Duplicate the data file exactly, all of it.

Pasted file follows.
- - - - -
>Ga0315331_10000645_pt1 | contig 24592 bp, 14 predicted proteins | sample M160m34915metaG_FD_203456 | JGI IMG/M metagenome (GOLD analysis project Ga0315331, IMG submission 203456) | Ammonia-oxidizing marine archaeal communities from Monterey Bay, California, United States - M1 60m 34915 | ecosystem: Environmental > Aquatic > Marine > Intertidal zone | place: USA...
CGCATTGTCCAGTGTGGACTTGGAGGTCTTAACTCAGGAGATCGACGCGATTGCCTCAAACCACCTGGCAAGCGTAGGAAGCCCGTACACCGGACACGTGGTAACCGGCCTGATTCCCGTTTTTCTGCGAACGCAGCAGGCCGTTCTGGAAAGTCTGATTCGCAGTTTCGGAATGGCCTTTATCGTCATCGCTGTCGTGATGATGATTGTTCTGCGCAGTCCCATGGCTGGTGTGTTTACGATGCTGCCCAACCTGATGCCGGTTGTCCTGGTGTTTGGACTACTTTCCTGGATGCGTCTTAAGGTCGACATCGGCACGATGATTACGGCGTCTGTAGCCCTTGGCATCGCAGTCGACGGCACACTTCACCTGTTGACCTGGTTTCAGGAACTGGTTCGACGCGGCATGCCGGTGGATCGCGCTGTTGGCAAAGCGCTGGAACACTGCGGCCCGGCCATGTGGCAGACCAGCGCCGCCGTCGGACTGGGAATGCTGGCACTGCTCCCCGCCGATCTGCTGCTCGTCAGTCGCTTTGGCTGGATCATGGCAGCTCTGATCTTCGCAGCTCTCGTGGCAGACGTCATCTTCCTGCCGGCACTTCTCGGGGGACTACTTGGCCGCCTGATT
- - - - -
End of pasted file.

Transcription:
>Ga0315331_10000645_pt1 | contig 24592 bp, 14 predicted proteins | sample M160m34915metaG_FD_203456 | JGI IMG/M metagenome (GOLD analysis project Ga0315331, IMG submission 203456) | Ammonia-oxidizing marine archaeal communities from Monterey Bay, California, United States - M1 60m 34915 | ecosystem: Environmental > Aquatic > Marine > Intertidal zone | place: USA...
CGCATTGTCCAGTGTGGACTTGGAGGTCTTAACTCAGGAGATCGACGCGATTGCCTCAAACCACCTGGCAAGCGTAGGAAGCCCGTACACCGGACACGTGGTAACCGGCCTGATTCCCGTTTTTCTGCGAACGCAGCAGGCCGTTCTGGAAAGTCTGATTCGCAGTTTCGGAATGGCCTTTATCGTCATCGCTGTCGTGATGATGATTGTTCTGCGCAGTCCCATGGCTGGTGTGTTTACGATGCTGCCCAACCTGATGCCGGTTGTCCTGGTGTTTGGACTACTTTCCTGGATGCGTCTTAAGGTCGACATCGGCACGATGATTACGGCGTCTGTAGCCCTTGGCATCGCAGTCGACGGCACACTTCACCTGTTGACCTGGTTTCAGGAACTGGTTCGACGCGGCATGCCGGTGGATCGCGCTGTTGGCAAAGCGCTGGAACACTGCGGCCCGGCCATGTGGCAGACCAGCGCCGCCGTCGGACTGGGAATGCTGGCACTGCTCCCCGCCGATCTGCTGCTCGTCAGTCGCTTTGGCTGGATCATGGCAGCTCTGATCTTCGCAGCTCTCGTGGCAGACGTCATCTTCCTGCCGGCACTTCTCGGGGGACTACTTGGCCGCCTGATT